It seems that my work life these days can be summed up in two words: “slow” and “patience”. Even though I finished the Roundabout cob sculpture back in April, it feels like it doesn’t exist for me because now the production of this work is in other peoples’ hands. I am trying to be content in waiting-mode for my “new” sculpture to arrive—and to get them into your hands. I have no new word of when more resins are coming, and I don’t want to pester Barry over at BearCast LLC so I have not been asking. I did talk to Donna Chaney over at Alchemy Ceramics in the UK, and now the Roundie bone china molds are scheduled to be made in August. Which means we will get the first ones in mid-September. Patience…
You would think that with nothing new to glaze in the chinas department, I could still be productive with my old molds and custom glazes and the fun of customizing the older sculptures. You would think. Instead, I keep having epic FAILS. Like this most recent Halfling Boreas, which I broke at the bisque stage:
This leg popped off right at the join when I was sanding down the legs. I thought at the bisque stage a piece would be “safe” from my mishaps. Not! I tried doing a repair using clear gloss glaze and firing that, but it didn’t work.I may try again next time I have a glaze fire to run.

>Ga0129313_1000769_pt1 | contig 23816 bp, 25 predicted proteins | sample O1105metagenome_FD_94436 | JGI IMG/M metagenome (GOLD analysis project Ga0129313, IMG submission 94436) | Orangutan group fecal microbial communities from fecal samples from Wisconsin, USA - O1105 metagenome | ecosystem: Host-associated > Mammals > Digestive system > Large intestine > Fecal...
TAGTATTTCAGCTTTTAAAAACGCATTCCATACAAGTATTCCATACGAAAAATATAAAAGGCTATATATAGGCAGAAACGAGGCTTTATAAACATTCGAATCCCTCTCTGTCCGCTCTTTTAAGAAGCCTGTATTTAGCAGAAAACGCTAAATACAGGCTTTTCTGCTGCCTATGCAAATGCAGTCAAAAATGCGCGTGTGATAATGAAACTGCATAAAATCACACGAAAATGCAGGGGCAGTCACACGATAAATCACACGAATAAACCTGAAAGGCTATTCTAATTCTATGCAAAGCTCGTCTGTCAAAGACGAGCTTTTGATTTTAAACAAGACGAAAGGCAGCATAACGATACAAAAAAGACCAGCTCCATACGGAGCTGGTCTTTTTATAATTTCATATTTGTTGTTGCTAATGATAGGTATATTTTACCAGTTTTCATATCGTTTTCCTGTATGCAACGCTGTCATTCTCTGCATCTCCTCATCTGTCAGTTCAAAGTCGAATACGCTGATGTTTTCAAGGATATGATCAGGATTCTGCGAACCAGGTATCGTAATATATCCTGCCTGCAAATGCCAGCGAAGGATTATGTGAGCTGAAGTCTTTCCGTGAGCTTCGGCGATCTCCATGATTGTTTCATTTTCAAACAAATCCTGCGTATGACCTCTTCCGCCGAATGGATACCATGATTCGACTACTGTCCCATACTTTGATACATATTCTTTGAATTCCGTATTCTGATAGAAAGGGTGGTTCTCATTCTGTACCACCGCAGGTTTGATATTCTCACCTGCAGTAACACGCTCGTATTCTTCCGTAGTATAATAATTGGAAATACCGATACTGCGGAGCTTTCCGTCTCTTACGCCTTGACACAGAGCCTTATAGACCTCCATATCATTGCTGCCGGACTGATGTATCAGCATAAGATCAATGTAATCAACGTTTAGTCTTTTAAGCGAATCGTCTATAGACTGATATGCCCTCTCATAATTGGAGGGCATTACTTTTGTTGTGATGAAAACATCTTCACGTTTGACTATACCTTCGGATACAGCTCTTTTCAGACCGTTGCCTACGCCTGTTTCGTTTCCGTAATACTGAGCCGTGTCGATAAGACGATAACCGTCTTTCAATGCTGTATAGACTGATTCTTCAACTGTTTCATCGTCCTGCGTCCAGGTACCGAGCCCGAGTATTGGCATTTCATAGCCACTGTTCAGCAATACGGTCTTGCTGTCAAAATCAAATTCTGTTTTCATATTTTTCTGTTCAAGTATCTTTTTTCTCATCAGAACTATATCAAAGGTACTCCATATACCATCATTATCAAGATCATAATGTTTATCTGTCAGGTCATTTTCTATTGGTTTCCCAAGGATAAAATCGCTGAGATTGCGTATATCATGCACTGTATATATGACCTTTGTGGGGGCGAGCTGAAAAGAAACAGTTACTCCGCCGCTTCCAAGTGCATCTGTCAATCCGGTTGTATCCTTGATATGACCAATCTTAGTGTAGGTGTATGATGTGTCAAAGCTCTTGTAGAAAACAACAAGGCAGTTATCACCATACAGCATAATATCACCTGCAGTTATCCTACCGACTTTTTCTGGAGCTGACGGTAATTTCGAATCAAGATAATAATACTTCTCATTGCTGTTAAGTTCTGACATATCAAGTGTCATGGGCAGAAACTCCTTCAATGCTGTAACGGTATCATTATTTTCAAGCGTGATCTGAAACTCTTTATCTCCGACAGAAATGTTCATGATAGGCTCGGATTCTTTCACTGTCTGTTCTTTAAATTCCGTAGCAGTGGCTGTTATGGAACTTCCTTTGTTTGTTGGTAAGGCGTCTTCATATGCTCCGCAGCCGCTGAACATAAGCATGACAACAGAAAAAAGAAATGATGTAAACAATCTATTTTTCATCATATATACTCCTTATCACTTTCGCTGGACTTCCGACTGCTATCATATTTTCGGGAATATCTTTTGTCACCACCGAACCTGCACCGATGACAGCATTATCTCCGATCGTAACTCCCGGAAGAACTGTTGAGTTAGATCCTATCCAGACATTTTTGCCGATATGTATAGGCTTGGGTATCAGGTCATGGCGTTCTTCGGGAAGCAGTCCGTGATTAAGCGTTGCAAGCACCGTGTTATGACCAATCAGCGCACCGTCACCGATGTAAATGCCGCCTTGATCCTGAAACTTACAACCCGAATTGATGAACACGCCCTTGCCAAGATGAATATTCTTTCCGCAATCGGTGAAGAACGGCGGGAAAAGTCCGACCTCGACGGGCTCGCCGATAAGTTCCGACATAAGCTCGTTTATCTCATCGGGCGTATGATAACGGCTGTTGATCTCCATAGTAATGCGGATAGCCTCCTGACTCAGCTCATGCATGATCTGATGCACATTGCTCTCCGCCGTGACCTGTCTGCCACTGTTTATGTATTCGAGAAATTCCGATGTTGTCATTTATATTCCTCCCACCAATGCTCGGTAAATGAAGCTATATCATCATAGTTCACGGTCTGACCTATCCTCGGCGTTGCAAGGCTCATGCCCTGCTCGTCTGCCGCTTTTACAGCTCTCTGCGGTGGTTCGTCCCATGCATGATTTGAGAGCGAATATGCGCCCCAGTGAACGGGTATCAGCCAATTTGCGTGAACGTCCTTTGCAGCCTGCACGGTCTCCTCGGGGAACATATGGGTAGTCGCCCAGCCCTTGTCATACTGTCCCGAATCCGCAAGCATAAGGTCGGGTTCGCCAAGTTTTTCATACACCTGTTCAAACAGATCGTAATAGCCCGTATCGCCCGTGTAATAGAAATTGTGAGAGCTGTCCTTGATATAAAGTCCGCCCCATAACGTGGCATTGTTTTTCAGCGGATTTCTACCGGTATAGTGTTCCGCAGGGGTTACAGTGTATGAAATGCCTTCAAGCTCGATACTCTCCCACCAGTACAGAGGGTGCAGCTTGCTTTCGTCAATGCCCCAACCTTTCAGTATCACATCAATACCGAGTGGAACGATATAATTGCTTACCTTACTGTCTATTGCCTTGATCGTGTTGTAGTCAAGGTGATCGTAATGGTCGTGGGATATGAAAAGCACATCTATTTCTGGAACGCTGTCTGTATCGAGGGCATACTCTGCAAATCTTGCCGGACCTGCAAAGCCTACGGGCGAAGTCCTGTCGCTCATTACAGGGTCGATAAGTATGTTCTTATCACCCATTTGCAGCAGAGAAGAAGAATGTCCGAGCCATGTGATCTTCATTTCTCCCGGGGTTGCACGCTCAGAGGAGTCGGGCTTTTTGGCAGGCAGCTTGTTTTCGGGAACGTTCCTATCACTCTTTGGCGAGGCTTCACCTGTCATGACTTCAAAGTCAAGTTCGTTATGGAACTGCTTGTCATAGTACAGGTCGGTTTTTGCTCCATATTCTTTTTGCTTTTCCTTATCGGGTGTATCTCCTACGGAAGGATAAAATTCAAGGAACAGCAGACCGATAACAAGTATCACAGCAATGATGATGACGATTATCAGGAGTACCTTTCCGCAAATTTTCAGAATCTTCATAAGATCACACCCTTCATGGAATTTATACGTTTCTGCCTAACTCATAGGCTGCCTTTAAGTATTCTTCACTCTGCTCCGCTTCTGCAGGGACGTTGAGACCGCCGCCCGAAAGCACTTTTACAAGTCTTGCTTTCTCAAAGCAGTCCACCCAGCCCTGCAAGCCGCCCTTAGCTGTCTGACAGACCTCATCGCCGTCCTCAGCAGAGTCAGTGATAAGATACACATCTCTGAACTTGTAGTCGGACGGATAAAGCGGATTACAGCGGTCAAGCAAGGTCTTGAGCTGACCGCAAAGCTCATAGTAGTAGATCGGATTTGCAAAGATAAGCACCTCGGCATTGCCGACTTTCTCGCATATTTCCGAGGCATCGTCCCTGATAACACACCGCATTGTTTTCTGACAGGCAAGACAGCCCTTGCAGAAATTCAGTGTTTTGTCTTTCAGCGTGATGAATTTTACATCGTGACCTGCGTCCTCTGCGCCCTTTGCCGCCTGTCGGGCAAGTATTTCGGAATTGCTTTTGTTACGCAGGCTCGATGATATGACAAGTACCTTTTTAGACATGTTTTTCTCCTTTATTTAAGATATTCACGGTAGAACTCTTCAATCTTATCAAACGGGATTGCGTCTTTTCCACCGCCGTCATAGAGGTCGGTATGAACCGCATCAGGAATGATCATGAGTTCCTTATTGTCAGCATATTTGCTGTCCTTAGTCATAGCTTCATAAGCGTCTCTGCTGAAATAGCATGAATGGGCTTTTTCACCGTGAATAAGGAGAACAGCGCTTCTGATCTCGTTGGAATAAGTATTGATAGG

I am still breaking off limbs when cleaning greenware. It makes me so afraid of these fragile pieces that I’m not loving the process any more. I think I am trying to run when I haven’t learned to crawl, and should stop spending so much time resculpting these pieces because it is so heartbreaking and a huge waste of time to break something after doing all that custom work. I have had some successes with very simple customizations like new manes and tails. I should probably stick with that for now. Like this one:
This “Heart of Darkness” bisque now has a simple loose mane and forelock (instead of braided), and he’s ready to glaze.
This month I switched over my overglaze colors to a new brand of lead-free glazes. After making up new batches of airbrushable glazes, I tried them out last week and I think they will be fine. Different base colors mean I will have to get used to mixing them to the horse colors I want, but that is not difficult. These glazes also fire cooler than the ones I used to use, so firing time will be a little shorter.
The other word to live by for me this summer is “slow”. Because I really don’t feel like working that hard. Paul is in retirement and so, apparently, am I. I am SO glad I got the sculpture done last winter because I am not motivated to do ANYthing. My life has become so deliciously slow and mellow and lazy. Tennis. Summer hiking at the condo in the mountains. Walks with the Boyz. Reading by the pool at the tennis club. Therefore I ask that you, dear reader, might go by that other key word I mentioned, “patience”. Because I have officially stopped making promises of completed work until further notice.